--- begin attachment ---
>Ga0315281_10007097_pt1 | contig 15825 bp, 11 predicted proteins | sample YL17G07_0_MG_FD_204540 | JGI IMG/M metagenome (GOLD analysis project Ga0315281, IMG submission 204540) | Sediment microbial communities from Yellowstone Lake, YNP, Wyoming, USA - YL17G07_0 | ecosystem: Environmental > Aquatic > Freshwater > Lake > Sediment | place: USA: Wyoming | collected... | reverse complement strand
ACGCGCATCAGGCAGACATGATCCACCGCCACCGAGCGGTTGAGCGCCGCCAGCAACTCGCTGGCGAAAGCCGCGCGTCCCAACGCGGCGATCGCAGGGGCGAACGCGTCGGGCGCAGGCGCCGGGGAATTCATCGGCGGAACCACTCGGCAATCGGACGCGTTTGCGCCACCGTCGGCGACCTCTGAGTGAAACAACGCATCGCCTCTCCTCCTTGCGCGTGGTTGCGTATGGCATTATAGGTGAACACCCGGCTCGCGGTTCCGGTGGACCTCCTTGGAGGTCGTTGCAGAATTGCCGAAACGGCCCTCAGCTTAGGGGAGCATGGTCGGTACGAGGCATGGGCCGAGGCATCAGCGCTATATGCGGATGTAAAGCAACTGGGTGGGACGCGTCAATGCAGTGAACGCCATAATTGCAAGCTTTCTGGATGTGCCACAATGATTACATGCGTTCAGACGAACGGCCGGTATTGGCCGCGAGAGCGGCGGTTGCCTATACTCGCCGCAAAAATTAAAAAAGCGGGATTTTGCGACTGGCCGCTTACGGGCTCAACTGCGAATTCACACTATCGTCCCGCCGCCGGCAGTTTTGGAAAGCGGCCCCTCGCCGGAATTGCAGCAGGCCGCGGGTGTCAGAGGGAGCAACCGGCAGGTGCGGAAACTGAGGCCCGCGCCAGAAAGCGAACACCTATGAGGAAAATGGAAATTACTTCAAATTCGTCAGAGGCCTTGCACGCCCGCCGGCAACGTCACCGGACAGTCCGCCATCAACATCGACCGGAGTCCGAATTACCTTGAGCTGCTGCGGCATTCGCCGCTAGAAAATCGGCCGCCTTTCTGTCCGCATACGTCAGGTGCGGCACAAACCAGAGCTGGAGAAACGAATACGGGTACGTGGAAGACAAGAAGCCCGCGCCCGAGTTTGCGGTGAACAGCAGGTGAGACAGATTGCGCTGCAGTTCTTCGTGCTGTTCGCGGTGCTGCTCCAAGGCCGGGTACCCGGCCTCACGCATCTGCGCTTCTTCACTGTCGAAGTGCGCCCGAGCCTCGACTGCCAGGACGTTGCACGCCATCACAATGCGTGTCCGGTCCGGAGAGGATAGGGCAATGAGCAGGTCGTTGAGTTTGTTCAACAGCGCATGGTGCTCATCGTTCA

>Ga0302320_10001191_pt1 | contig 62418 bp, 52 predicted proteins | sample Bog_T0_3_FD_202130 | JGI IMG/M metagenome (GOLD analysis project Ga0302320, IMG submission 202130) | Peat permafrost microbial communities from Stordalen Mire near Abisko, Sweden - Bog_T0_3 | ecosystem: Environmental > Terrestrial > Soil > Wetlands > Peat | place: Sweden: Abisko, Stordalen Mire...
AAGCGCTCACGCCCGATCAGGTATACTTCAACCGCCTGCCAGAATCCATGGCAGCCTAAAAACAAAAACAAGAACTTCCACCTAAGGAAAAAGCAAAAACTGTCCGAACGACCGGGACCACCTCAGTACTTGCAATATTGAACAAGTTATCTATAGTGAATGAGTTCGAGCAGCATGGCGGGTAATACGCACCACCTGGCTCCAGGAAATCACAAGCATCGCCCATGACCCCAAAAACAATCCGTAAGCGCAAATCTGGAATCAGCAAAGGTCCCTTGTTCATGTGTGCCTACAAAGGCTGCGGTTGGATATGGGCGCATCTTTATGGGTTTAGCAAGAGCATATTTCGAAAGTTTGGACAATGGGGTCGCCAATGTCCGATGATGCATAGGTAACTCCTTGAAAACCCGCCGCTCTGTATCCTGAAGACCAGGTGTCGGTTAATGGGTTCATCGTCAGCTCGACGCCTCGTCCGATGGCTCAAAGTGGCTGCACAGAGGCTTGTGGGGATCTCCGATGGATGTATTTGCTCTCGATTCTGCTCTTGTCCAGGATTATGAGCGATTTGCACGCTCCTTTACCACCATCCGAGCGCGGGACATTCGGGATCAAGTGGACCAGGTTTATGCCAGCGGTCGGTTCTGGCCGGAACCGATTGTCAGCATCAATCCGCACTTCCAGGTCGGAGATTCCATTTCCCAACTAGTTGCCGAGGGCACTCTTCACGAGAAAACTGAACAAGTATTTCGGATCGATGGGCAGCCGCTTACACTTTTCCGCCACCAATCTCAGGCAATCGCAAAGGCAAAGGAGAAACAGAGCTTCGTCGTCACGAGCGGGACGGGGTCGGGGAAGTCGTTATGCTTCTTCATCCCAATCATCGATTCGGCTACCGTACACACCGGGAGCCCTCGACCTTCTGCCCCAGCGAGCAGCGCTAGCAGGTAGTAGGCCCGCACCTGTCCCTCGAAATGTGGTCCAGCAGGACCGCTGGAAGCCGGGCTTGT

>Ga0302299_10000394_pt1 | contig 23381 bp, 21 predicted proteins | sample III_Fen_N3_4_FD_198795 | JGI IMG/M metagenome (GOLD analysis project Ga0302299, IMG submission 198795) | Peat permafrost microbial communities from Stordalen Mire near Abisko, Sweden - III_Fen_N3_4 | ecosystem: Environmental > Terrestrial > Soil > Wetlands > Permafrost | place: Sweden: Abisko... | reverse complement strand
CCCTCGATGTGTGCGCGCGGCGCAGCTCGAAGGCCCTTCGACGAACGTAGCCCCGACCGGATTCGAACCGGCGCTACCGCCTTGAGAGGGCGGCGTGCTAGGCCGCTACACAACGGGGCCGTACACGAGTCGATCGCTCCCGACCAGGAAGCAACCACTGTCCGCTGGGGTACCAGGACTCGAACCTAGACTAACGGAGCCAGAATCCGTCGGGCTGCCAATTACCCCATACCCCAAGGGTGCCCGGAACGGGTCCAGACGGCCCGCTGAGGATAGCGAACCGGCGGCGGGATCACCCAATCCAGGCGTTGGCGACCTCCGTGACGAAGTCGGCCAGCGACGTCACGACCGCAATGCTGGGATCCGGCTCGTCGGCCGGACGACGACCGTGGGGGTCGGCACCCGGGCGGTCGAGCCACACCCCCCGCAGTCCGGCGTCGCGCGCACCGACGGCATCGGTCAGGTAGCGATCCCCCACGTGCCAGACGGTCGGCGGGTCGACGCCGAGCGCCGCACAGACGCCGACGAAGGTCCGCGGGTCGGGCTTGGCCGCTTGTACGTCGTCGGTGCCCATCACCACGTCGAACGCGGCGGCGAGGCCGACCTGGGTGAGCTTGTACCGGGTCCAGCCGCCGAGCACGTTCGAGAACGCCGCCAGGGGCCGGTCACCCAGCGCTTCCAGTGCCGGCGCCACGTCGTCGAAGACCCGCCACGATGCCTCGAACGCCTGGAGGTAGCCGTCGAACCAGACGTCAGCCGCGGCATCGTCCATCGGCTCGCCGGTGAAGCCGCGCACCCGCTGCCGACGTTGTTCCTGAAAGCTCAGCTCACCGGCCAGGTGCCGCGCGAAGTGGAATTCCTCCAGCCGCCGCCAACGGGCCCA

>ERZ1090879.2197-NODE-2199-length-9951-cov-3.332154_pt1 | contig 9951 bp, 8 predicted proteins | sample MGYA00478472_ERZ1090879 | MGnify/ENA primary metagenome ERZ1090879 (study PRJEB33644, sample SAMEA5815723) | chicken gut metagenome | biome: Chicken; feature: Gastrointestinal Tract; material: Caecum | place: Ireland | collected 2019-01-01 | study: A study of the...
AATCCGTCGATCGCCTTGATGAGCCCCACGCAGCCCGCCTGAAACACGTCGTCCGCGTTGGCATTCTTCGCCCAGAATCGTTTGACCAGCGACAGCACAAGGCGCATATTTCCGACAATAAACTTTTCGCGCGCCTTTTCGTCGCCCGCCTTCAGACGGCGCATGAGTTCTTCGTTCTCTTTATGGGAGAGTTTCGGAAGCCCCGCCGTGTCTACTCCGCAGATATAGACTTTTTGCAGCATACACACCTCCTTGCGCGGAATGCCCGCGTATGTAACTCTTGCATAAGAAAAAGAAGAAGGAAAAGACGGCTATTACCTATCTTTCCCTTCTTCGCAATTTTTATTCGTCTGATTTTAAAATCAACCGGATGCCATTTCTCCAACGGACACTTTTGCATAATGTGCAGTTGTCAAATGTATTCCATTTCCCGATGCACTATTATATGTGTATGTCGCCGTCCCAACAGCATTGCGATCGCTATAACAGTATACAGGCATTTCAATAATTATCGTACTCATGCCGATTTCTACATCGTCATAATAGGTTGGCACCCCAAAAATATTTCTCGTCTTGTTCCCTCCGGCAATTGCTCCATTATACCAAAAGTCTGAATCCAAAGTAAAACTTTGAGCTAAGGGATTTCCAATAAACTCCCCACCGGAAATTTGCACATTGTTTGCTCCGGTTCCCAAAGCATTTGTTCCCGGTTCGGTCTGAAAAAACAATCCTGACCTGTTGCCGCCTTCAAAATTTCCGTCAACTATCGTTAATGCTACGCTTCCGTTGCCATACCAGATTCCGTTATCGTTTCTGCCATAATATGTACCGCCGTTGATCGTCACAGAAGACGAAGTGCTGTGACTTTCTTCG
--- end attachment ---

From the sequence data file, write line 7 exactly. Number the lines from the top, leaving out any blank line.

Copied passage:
>ERZ1090879.2197-NODE-2199-length-9951-cov-3.332154_pt1 | contig 9951 bp, 8 predicted proteins | sample MGYA00478472_ERZ1090879 | MGnify/ENA primary metagenome ERZ1090879 (study PRJEB33644, sample SAMEA5815723) | chicken gut metagenome | biome: Chicken; feature: Gastrointestinal Tract; material: Caecum | place: Ireland | collected 2019-01-01 | study: A study of the...